I've got a very noisy boiler. Before I can afford to replace it, I'm
trying to put some stuff in it that might make it less noisy.
The instructions include removing the vent valve to pump the chemical
into a radiator. The picture shows the valve with a square bit in the
middle and a hexaginal bit around that which I thought I'd put a spanner
or socket on. But my vent valve doesn't have one. Do I need a tool for
that central square bit or something?
There's a picture from the instructions here -
The other option (which is looking easier now) is to drain a bit from the
whole system and put it in the tank in the loft. I've found the drain
point behind a panel outside the house. There are two pipes there -
which one do I use? Why are there two?
Thanks for any help.
Some radiators have a removeable bleed assembly - with a housing and central
bleed screw, like the one in the picture. If yours are like this, you can
unscrew the whole thing and reveal a decent sized hole (probably 1/2" BSP)
into which to pour your evil brew. Other radiators have the housing bit
integral with the rad itself - so that the only bit you can remove is the
central bleed screw - for which you need a normal bleeding (sic) key. This
only leaves a very small hole - probably too small to get anything into.
Well, I could say "use the one on the left" - or then again, it may be "the
one on the right"! I'm not sure how you expect anyone to second guess what
these two pipes are - you'll need to provide a bit more information!
I thought there might be some standard like the pedals in a car - bit
optomistic I suppose! What more information could I provide? I've got a
conventional boiler in a semi detatched house. The hot water is gravity
Are you sure that both pipes connect to the central heating? If they do -
and I can't really work out why there *would* be two - it probably doesn't
matter which you use.
However, one pipe may be for an entirely different purpose - such as
draining the domestic hot water system for example. Unless you can trace the
pipes, and find out what they connect to, there's no real way of knowing.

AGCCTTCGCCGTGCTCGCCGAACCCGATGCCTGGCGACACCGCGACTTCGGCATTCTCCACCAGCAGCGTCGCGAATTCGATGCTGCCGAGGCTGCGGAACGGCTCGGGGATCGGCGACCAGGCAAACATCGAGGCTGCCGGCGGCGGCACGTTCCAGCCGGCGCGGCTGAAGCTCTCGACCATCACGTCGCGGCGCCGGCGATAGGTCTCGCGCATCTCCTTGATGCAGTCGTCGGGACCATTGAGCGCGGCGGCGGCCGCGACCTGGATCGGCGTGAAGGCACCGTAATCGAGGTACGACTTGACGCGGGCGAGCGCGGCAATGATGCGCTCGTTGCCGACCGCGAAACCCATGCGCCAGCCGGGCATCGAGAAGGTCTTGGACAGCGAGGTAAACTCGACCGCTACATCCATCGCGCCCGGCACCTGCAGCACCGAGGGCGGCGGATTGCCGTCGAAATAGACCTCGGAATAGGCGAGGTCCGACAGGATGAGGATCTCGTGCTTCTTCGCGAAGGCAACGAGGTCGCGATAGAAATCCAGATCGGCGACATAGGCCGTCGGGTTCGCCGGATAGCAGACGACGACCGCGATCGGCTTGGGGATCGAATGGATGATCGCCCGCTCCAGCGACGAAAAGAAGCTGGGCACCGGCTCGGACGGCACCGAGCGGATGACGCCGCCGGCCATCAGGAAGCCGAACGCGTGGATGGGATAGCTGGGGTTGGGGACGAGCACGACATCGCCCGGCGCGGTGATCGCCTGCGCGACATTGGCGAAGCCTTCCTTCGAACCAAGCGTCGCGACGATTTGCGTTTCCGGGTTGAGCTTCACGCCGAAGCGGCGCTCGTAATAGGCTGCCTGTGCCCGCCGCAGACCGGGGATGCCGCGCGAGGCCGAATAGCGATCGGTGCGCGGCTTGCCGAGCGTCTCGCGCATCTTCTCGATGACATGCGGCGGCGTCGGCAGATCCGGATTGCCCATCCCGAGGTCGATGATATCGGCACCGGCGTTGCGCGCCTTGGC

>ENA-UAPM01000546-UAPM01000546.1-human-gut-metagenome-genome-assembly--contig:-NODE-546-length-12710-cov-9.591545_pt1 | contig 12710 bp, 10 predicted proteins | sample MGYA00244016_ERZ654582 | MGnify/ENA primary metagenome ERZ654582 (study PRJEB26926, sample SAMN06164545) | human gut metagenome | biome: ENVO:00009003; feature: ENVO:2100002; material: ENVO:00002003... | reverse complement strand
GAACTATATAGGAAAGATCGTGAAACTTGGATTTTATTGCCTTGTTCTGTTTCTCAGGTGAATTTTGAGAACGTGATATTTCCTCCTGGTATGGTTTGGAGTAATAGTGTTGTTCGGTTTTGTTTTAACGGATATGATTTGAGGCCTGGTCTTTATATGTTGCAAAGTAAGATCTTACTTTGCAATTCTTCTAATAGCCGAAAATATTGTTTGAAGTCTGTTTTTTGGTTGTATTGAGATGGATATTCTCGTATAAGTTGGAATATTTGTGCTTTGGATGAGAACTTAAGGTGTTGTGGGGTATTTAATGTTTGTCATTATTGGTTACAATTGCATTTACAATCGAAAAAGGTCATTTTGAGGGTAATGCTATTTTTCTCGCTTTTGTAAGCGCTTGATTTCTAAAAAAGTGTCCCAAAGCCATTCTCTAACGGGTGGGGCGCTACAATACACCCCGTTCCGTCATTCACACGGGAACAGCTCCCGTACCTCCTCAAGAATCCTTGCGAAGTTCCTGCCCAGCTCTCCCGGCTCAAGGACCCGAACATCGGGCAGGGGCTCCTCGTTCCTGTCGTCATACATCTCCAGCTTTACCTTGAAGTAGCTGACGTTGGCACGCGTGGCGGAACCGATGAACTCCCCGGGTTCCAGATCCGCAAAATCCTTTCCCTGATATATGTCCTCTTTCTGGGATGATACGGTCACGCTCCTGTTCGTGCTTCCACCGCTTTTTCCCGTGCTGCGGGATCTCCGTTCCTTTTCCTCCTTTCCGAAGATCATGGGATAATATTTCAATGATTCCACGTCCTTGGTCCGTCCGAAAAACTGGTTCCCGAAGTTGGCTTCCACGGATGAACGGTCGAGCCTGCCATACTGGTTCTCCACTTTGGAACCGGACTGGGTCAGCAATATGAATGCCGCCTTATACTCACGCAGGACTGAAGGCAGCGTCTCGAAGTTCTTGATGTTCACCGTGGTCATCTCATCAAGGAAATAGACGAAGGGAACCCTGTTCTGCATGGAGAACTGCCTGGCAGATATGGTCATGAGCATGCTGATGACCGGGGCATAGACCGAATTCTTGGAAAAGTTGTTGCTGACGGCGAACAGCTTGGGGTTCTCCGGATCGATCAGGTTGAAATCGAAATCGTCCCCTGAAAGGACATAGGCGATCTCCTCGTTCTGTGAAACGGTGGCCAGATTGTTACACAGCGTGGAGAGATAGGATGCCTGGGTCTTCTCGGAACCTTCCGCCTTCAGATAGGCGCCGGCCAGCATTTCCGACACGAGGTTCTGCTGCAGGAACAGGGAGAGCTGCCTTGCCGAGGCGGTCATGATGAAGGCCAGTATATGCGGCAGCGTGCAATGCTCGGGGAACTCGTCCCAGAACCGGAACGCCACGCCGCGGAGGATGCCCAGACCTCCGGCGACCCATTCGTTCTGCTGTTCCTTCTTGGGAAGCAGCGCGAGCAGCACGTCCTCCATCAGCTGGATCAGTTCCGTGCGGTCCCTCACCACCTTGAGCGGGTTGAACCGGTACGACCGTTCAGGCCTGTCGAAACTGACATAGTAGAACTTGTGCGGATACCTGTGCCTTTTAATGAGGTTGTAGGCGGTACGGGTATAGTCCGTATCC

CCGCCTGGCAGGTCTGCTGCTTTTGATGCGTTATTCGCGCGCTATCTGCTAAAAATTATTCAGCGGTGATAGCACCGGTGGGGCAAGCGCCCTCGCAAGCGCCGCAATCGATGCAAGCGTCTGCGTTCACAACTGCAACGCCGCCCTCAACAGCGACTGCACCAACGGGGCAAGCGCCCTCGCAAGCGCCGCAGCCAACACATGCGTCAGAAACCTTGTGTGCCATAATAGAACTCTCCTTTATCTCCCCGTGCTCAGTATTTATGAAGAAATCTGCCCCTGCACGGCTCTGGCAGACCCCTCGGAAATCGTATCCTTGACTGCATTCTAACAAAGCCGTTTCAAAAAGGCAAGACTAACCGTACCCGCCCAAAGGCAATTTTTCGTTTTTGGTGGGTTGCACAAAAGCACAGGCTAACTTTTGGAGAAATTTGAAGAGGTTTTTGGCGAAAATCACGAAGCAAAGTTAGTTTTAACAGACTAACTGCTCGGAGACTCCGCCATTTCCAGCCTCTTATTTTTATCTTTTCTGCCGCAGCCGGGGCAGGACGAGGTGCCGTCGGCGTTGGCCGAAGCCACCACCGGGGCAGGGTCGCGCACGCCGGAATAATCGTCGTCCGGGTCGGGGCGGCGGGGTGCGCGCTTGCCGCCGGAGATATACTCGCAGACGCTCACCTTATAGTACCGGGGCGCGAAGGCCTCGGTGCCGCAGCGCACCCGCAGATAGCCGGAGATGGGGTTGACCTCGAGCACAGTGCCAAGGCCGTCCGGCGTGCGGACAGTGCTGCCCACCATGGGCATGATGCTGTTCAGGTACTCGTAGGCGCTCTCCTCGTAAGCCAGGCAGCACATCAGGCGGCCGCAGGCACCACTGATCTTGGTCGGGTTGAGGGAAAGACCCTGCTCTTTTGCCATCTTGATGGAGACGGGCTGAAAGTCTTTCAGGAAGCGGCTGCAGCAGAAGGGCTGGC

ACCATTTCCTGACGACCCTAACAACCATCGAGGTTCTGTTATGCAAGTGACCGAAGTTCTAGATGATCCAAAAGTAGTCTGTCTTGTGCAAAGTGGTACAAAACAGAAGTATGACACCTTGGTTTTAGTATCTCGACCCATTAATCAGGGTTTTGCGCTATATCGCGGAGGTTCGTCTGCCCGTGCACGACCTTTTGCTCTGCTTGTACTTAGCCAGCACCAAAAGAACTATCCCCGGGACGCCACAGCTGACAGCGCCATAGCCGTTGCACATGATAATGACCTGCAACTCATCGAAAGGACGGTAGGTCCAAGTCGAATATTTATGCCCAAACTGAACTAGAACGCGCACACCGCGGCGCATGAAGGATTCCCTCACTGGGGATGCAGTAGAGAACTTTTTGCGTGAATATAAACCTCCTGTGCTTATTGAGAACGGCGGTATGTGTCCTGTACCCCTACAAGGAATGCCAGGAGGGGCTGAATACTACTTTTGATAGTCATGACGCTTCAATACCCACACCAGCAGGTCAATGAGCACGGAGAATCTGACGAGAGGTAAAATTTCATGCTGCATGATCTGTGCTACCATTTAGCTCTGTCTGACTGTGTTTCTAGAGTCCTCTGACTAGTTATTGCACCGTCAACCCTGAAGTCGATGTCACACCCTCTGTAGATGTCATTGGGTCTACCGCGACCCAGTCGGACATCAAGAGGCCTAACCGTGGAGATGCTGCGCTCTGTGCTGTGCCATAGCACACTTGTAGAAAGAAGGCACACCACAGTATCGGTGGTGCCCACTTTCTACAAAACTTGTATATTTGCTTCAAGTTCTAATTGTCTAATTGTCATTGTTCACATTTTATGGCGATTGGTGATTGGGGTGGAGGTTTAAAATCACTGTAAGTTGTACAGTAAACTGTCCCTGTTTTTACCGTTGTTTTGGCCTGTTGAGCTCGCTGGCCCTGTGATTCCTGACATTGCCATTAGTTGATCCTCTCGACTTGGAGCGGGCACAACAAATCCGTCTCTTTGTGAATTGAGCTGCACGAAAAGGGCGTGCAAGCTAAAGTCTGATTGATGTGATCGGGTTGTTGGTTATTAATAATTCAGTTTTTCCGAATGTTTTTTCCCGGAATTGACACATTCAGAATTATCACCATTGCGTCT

The only other way to find out it is tie off the ball valves on both header
tanks and open each drain in turn and observe:
* whether the level in either tank goes down
* whether what comes out looks like sludgy CH water or clear fresh water
> > Hello,
> > The other option (which is looking easier now) is to drain a bit from
> > the whole system and put it in the tank in the loft. I've found the
> > drain point behind a panel outside the house. There are two pipes
> > there - which one do I use? Why are there two?
> Well, I could say "use the one on the left" - or then again, it may be
> one on the right"! I'm not sure how you expect anyone to second guess
> these two pipes are - you'll need to provide a bit more information!
> Set Square
One pipe will presumably be the flow and the other the return. If you can
tell which is which
I suggest you use the return drain but either or both will do.
I had a similar scenario where I needed to put Fernox inhibitor in the
system. I did it twice
once using the radiator and once using the header tank. The header tank
Switch off system and shut off header tank flow( if no tap - tie up the
Undo drain(s) - the slower, within reason, that you do the draining the
better as the water
in the lower radiators could be undisturbed.
Time the empying of the header tank - say 15 mins - carry on for say 5
mins more to ensure
that there is plenty of capacity in the circuit. Close drain and introduce
header tank output pipe.(plastic hose could help on this)
Switch on water - switch on system and bleed as necessary.
Pray for quieter boiler !!
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